Struggling with ADA/ADAAA compliance? Here's one key to success.


Employers struggle with the question of "How do you begin to wrap your arms around this thing called ADA?" – facing challenges from the Americans with Disabilities Act and the ADA Amendments Act (ADAAA).

Often, employers face two common compliance gaps. The first gap is the lack of a well-defined accommodation process and/or neglect in following the process consistently. Denise Fleury addressed this important issue for employers in a three-part ADA/ADAAA series on our blog: part 1, part 2, part 3.

The second common gap deals with the ability of the employer's information management platform to support the previously discussed accommodation process. Here there is a wide range of practices, often inconsistent even within the same organization. Some departments may collect and track needed data using an Excel spreadsheet, some may inconsistently report employee requests to human resources and some managers may just act on the spot, without any documentation. Any of these options can leave the organization unable to completely implement its formal processes, and open it to costly legal action from employees and regulatory enforcement agencies.

The need for an effective, centralized information platform begins when an employee requests a job accommodation because of a disability that impedes their ability to perform all required job functions. This request sometimes arises as part of a claim for short term disability, long term disability benefits, FMLA, or workers' compensation, or can stem from a condition which never qualifies for any of these other benefits.

What happens once an employer is notified of a request for accommodation critically impacts how they are viewed in regard to good faith compliance with required government mandates, including ADA. A centralized information platform which supports the accommodation process gives an employer a significant advantage in the current regulatory environment. Ideally, all conversations and communications are recorded with date and time stamps within the platform. Compliance is both easier to achieve and, perhaps more importantly, clearly able to be demonstrated when an employer has this kind of system.

A centralized information management system tracks and documents each step in the accommodation process. This begins with an employee’s request for accommodation and continues until a decision is made regarding the ability to accommodate the employee. Extensive documentation is required as part of the process:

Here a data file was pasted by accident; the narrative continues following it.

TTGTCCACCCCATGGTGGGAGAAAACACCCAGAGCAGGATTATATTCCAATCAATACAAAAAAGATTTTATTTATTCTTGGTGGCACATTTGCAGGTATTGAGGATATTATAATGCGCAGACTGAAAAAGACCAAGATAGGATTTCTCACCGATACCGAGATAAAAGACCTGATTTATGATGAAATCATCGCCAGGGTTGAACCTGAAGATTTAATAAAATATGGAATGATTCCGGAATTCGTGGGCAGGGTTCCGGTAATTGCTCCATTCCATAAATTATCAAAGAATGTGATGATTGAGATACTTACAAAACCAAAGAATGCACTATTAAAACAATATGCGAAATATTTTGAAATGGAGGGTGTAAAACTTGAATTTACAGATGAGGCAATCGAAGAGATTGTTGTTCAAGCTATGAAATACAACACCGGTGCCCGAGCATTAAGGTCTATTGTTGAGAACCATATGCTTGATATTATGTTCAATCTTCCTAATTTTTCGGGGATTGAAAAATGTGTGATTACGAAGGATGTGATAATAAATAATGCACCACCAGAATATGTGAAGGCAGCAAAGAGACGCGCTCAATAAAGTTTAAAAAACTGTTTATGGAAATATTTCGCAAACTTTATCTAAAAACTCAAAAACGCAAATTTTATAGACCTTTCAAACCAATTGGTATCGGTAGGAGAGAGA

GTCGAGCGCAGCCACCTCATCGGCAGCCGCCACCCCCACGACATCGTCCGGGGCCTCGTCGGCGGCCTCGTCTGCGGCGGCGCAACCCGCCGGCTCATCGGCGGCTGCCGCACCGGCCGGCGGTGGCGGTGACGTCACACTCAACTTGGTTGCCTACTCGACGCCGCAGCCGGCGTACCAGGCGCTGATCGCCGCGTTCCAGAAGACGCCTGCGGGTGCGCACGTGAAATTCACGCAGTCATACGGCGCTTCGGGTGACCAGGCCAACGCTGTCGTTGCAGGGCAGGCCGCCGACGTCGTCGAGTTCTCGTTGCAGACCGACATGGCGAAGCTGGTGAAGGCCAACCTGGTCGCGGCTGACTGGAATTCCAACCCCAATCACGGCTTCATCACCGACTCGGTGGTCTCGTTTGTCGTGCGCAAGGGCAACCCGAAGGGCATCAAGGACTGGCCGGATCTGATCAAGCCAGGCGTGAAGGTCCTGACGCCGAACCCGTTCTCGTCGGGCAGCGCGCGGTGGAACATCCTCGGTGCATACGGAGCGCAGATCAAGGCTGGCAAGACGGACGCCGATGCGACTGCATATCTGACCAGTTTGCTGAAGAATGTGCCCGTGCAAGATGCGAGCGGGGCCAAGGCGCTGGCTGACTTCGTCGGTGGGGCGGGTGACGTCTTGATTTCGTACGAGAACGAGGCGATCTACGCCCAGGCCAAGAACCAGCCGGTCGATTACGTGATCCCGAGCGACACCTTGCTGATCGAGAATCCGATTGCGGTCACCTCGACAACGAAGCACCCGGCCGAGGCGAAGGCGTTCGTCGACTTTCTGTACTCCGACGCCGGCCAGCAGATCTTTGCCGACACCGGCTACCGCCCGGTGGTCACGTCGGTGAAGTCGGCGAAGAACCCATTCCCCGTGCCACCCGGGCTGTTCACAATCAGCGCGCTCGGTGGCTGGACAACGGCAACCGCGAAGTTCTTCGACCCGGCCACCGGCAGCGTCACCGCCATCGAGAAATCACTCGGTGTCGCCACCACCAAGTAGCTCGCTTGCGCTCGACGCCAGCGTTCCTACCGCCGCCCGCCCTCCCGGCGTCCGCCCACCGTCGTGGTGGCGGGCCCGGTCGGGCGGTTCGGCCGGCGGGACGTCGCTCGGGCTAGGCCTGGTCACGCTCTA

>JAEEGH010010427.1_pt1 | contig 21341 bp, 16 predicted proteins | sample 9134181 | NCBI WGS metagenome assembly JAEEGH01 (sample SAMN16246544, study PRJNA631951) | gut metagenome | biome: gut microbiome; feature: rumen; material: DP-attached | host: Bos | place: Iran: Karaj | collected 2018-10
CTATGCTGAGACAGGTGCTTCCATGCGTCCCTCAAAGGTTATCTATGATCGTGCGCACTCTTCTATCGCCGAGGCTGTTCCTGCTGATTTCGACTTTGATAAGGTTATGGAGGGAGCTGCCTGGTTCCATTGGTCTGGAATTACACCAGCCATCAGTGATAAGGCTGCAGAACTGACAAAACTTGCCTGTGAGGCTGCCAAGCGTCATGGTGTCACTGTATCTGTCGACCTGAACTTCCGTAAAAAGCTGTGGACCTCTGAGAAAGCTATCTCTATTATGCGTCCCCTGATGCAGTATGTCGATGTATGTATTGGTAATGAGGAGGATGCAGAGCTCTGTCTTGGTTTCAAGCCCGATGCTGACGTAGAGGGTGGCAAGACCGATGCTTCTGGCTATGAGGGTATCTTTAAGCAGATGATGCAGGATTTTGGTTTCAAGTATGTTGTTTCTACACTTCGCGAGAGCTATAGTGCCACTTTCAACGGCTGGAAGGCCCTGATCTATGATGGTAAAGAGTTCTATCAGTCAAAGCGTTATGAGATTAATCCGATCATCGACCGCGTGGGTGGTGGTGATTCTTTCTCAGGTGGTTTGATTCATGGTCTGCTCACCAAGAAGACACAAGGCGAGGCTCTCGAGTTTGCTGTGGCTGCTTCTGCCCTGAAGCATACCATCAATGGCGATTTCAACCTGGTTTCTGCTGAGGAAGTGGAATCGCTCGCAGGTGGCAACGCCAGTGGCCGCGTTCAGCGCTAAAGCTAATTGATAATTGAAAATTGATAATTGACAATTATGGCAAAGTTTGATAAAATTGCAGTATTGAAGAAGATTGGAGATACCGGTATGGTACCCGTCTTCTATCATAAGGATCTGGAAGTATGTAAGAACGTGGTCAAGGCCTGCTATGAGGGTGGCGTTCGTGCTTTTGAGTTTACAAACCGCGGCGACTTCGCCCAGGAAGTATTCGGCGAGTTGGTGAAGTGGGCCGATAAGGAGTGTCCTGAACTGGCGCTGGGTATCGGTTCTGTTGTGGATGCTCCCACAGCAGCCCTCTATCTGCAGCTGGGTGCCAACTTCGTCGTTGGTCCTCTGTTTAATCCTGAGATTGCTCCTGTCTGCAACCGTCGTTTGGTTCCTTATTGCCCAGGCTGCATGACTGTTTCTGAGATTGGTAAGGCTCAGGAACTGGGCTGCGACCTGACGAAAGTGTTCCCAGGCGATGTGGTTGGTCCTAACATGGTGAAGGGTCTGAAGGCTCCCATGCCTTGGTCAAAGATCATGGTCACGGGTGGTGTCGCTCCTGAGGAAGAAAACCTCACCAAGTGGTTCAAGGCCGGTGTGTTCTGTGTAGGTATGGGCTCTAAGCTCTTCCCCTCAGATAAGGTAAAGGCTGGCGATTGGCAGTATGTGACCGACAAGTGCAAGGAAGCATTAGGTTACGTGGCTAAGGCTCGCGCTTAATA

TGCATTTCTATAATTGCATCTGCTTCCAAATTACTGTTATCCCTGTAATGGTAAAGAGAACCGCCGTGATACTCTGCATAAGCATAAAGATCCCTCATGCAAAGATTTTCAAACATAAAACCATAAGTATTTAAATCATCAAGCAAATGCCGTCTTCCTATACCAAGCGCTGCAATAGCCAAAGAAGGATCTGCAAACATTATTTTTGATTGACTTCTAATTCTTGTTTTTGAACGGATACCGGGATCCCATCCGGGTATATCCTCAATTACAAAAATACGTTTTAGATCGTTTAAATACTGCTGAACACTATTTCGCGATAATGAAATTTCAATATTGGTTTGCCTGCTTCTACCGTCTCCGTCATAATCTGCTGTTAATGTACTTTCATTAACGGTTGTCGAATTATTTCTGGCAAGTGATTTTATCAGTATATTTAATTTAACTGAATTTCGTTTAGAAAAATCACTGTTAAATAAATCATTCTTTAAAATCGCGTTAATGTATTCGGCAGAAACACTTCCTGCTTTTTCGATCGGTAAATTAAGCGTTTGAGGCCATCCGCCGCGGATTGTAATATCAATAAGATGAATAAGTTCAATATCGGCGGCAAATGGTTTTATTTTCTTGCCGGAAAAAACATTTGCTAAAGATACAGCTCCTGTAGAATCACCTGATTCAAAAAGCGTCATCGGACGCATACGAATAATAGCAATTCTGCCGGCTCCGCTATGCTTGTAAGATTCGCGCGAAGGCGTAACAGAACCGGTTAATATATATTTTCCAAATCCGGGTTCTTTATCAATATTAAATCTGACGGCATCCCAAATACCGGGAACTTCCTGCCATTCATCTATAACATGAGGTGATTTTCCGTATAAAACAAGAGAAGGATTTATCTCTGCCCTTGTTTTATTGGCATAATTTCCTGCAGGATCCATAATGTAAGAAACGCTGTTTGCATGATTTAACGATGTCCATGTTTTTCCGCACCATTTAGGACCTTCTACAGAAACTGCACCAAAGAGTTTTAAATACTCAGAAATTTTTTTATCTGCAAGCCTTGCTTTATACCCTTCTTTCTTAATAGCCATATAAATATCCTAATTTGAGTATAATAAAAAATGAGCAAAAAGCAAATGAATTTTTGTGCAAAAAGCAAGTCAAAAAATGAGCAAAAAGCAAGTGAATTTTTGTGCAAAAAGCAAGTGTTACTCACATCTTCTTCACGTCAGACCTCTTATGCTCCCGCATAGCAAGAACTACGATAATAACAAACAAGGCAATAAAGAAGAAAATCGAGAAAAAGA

• Conversations with the employee
  • What and how accommodations were analyzed and considered in the response to the employee's request
  • Medical documentation substantiating the accommodation
  • Acceptance of the accommodation including length of time and specifics of the accommodation
  • In the case of a denial, strong rationale supporting the reasons for denial including why the request was not reasonable

Much of this information is highly sensitive and needs to be tightly managed from an accessibility standpoint in order to comply with privacy laws especially those under the Health Insurance Portability and Accountability Act (HIPAA).

Often during the accommodation process, FMLA or other leave benefits may come into play. Ideally, having all of that information available within the same platform ensures better concurrent monitoring for the employer and employee. Any system should be easily and appropriately accessible to managers, human resources and to the employee.

The manager tasked with the case needs to be able to look back historically to see what has happened. The best platform is not just a way to document the case, but can become an action tool. The system should coordinate multiple mandates and identify specific milestones in the process where the employer should take action. This use ensures not only compliance, but also an opportunity to plan.

The case for an effective central information platform touches upon a variety of issues:

  • ADA regulations have continued to evolve based on new legislation and court decisions. The employer needs to use a platform that can easily and reliably adjust to support process changes in light of these developments.
  • Employee benefit policies are intertwined and probably affect ADA compliance issues. A central platform can create "hooks" into the processes of multiple benefits and mandates to identify important events that could spur action.
  • Employer policies, federal and state regulations continue to become more intertwined and dynamic. Relying on manual tracking methods may be a formula for compliance violations and increased risk. A robust, multi-faceted, centralized information platform that supports multiple operational processes and enables comprehensive documentation can greatly reduce that risk.
  • The potential for internet-based interactivity between employees and employers will improve the platform and make it more accessible. Many employers are insufficiently aware that FMLA and ADA regulations expect the employee to participate in good faith and take some initiative on their own. Sedgwick's viaOne® suite of tools including mobile technology is an example of an interactive internet-based tool that is easy to use for both employees and employers.

The heart of a successful ADA/ADAAA compliance program is ensuring you have the right resources to provide a consistent, compliant process supported by a dynamic centralized information platform which addresses the increasingly complex government accommodation regulations faced by all organizations. We'd like to understand more about the challenges you face and the ways you address ADA/ADAAA compliance. Join the conversation by leaving us a comment below.

Shawn Johnson, SVP, Disability Services

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